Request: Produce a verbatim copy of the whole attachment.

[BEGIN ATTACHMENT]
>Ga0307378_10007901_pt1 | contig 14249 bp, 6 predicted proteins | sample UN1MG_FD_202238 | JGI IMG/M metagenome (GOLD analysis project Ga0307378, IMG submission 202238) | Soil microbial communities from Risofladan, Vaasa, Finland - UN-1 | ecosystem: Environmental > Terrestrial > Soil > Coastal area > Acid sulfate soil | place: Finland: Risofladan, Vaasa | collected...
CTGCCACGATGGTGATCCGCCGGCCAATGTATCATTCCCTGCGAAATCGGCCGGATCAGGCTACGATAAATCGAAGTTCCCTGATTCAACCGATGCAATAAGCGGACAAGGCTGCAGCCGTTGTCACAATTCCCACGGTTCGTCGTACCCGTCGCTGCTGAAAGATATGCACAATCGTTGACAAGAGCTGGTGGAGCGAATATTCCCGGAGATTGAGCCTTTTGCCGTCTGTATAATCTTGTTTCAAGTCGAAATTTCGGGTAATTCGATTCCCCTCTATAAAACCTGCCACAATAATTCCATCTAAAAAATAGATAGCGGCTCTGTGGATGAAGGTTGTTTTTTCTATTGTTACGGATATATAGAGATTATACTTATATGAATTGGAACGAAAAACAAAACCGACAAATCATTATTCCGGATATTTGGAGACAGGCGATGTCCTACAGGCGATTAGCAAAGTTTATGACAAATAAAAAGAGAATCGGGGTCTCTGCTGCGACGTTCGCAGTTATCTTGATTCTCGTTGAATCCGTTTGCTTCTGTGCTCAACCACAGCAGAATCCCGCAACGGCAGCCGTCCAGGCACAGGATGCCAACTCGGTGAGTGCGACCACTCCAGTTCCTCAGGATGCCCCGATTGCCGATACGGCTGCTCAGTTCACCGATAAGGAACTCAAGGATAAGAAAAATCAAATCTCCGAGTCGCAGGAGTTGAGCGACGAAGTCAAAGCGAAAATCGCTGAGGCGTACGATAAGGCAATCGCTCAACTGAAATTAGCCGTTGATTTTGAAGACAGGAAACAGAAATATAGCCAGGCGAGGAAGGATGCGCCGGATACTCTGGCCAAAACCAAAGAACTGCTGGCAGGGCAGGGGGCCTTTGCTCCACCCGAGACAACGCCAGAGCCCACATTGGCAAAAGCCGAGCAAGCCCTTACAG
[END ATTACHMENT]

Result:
>Ga0307378_10007901_pt1 | contig 14249 bp, 6 predicted proteins | sample UN1MG_FD_202238 | JGI IMG/M metagenome (GOLD analysis project Ga0307378, IMG submission 202238) | Soil microbial communities from Risofladan, Vaasa, Finland - UN-1 | ecosystem: Environmental > Terrestrial > Soil > Coastal area > Acid sulfate soil | place: Finland: Risofladan, Vaasa | collected...
CTGCCACGATGGTGATCCGCCGGCCAATGTATCATTCCCTGCGAAATCGGCCGGATCAGGCTACGATAAATCGAAGTTCCCTGATTCAACCGATGCAATAAGCGGACAAGGCTGCAGCCGTTGTCACAATTCCCACGGTTCGTCGTACCCGTCGCTGCTGAAAGATATGCACAATCGTTGACAAGAGCTGGTGGAGCGAATATTCCCGGAGATTGAGCCTTTTGCCGTCTGTATAATCTTGTTTCAAGTCGAAATTTCGGGTAATTCGATTCCCCTCTATAAAACCTGCCACAATAATTCCATCTAAAAAATAGATAGCGGCTCTGTGGATGAAGGTTGTTTTTTCTATTGTTACGGATATATAGAGATTATACTTATATGAATTGGAACGAAAAACAAAACCGACAAATCATTATTCCGGATATTTGGAGACAGGCGATGTCCTACAGGCGATTAGCAAAGTTTATGACAAATAAAAAGAGAATCGGGGTCTCTGCTGCGACGTTCGCAGTTATCTTGATTCTCGTTGAATCCGTTTGCTTCTGTGCTCAACCACAGCAGAATCCCGCAACGGCAGCCGTCCAGGCACAGGATGCCAACTCGGTGAGTGCGACCACTCCAGTTCCTCAGGATGCCCCGATTGCCGATACGGCTGCTCAGTTCACCGATAAGGAACTCAAGGATAAGAAAAATCAAATCTCCGAGTCGCAGGAGTTGAGCGACGAAGTCAAAGCGAAAATCGCTGAGGCGTACGATAAGGCAATCGCTCAACTGAAATTAGCCGTTGATTTTGAAGACAGGAAACAGAAATATAGCCAGGCGAGGAAGGATGCGCCGGATACTCTGGCCAAAACCAAAGAACTGCTGGCAGGGCAGGGGGCCTTTGCTCCACCCGAGACAACGCCAGAGCCCACATTGGCAAAAGCCGAGCAAGCCCTTACAG